Unified Interior Regions

Hawaii

States L2 Landing Page Tabs

Filter Total Items: 1,615
Clear day view of PN cam

[PNcam] Puʻu ʻŌʻō North Flank from the North Rim

This image is from a research camera positioned on the northwest flank of Puʻu ʻŌʻō, looking northeast toward the active flow field.

Disclaimer

The webcams are operational 24/7 and faithfully record the dark of night if there are no sources of incandescence or other lights. Thermal webcams record heat rather than light and get better views

...
Image: Endangered Hawaiian Hoary Bat

Endangered Hawaiian Hoary Bat

An endangered Hawaiian hoary bat, a species that is sometimes killed by wind turbines. USGS scientists from Hawaii and Colorado are devising a way to directly observe bat occurrence and behavior at wind turbines using a video system composed of high-powered illuminators and near-infrared cameras.  This new approach images the full rotor-swept areas of wind turbines for

...
Map of Kīlauea Volcano showing the south-southeast motion, as recor...

Map of Kīlauea showing the south-SE motion, as recorded by continuo...

Map of Kīlauea Volcano showing the south-southeast motion, as recorded by continuous GPS sites (arrows), and earthquake epicenter between February 1-3, 2010.

HVO scientist conducts an interview at the summit of Kīlauea Volcan...

HVO scientist conducts interview at summit of Kīlauea in 2011

HVO scientist conducts an interview at the summit of Kīlauea Volcano in 2011

Clear day view of PS Cam

[PScam] Puʻu ʻŌʻō South Flank from the South Rim

This image is from a temporary research camera positioned just south of Puʻu ʻŌʻō, looking north at the southern flank of Puʻu ʻŌʻō's cone.

Disclaimer

The webcams are operational 24/7 and faithfully record the dark of night if there are no sources of incandescence or other lights. Thermal webcams record heat rather than light and get better

...
HVO geologist describes activity from Kīlauea Volcano during a fiel...

Geologist describes activity from Kīlauea during a field trip to co...

HVO geologist describes activity from Kīlauea Volcano during a field trip to the coastal lava flow field for members of the media in 2010.

Filter Total Items: 1,843
USGS
August 9, 1996

In response to the intense off-shore earthquake swarm that began on July 16, scientists at the University of Hawaii (UH) received funding for a research cruise to investigate possible changes at Lo`ihi.

A massive earthquake swarm at Lo`ihi Seamount...
August 2, 1996

It was only 42 years ago that Lo`ihi and four other seamounts were discovered during a bathymetric survey of the area south and southeast of the Big Island by the U.S.S. Patapsco.

Measuring the mountains: Ground deformation of Hawaii's volcanoes...
July 24, 1996

The ground's surface around the active Hawaiian volcanoes Kīlauea and Mauna Loa is constantly changing. Lava flows laminate their sides during active eruptions.

USGS
July 19, 1996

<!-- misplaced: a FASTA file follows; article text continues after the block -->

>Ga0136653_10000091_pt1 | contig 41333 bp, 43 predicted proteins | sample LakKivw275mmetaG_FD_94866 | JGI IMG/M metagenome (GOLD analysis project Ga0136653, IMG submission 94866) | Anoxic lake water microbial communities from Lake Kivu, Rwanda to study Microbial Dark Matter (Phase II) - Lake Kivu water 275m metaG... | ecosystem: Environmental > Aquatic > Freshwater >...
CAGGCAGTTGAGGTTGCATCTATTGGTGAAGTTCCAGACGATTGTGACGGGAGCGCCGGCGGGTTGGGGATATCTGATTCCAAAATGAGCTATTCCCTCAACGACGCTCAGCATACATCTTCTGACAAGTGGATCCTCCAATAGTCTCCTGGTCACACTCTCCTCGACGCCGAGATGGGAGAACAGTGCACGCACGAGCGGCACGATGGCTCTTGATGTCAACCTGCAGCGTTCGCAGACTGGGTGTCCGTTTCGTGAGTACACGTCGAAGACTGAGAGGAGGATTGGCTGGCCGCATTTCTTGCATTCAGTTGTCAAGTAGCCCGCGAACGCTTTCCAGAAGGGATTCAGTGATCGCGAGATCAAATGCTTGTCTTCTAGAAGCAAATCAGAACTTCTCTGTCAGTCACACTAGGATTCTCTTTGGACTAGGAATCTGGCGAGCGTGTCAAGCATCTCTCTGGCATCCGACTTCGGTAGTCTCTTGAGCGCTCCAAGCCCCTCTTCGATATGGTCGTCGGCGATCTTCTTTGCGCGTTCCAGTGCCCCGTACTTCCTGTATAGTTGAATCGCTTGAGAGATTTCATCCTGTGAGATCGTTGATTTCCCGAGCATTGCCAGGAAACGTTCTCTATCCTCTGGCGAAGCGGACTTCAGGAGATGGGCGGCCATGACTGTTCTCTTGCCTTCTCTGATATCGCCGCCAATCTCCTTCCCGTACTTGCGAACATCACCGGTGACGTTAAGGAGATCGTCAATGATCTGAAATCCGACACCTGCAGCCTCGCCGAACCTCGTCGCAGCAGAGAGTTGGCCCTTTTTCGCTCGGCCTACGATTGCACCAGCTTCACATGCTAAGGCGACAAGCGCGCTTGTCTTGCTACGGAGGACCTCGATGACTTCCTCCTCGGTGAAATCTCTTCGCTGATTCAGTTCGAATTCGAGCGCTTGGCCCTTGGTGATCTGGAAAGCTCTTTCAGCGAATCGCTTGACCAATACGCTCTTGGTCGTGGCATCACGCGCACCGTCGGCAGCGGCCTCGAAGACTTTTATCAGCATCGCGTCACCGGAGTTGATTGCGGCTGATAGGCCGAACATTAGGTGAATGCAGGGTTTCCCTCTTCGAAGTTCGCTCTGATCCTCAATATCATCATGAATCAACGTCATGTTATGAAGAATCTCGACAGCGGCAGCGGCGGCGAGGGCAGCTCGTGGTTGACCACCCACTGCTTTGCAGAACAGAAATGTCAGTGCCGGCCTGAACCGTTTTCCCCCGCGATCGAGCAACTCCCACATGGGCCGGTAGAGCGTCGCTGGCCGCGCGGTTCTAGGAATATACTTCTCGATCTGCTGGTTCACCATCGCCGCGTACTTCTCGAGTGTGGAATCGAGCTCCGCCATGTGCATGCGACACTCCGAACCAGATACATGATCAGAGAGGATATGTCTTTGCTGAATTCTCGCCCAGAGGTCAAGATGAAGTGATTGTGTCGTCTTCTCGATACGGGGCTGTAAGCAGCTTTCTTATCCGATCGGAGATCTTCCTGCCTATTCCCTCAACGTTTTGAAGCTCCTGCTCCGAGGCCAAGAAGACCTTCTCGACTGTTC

On Wednesday, July 17, a 10-year-old boy slipped into a large crack in the Sulphur Banks - Steaming Flats area of Hawaii Volcanoes National Park. Unfortunately, the crack was also a vent for steam, which scalded the young visitor and caused second-degree burns.
 

Kīlauea eruption status: the lava keeps on flowing...
July 12, 1996

The 13-year-old eruption along Kīlauea's East Rift Zone has continued unabated since the pause from May 30 to June 4. Over a period of 18 hours on May 29-30, lava gradually stopped issuing into the tube system from the vent on the flank of the Pu`u `O`o cone.

USGS
July 5, 1996

The long-standing eruption of Kīlauea Volcano continues unabated this week as lava tubes spill 14 million cubic feet of lava per day into the ocean at Kamoamoa on Hawaii's southeast coastline. Flows have inundated the area almost continuously since 1992.

USGS
June 28, 1996

Each year, the Hawaiian Volcano Observatory records thousands of earthquakes with its island-wide network of seismographs. Often, many of these earthquakes are directly related to volcanic activity and indicate movement of magma beneath the summits or rift zones of the volcanoes. 

Lava breakouts reach the sea...
June 14, 1996

The eruption along Kīlauea's East Rift Zone continues after a pause from May 30 to June 4. Over a period of 18 hours on May 29-30, lava gradually stopped issuing into the tube system from the vent on the flank of the Pu`u `O`o cone.

USGS
June 8, 1996

When Polynesian voyagers reached Hawaii, they found volcanic islands much like their homeland in the South Pacific. Geologically speaking, the Marquesas, Tuamotus, Society Islands, Cook Islands, and Austral Islands are about the same age and made of the same kind of volcanic rocks as are the Hawaiian islands. 

USGS
June 1, 1996

Sometimes great things happen when you get the right people together! Recently, the U.S. Geological Survey's Volcano Hazards Program sponsored a workshop on gas geochemistry, which includes the study of the type and amount of gas coming out of volcanoes.

USGS
May 12, 1996

This month marks the 72nd anniversary of the last large explosive eruption of Kīlauea Volcano. The atypical "Hawaiian" eruption occurred in Halema'uma'u Crater when groundwater came into contact with hot rocks surrounding the magma. 

USGS
May 11, 1996

As geologists working at the Hawaiian Volcano Observatory, we give many talks about the current eruption of Kīlauea, and people in the audience typically ask lots of questions about how volcanoes behave and how we attempt to predict that behavior.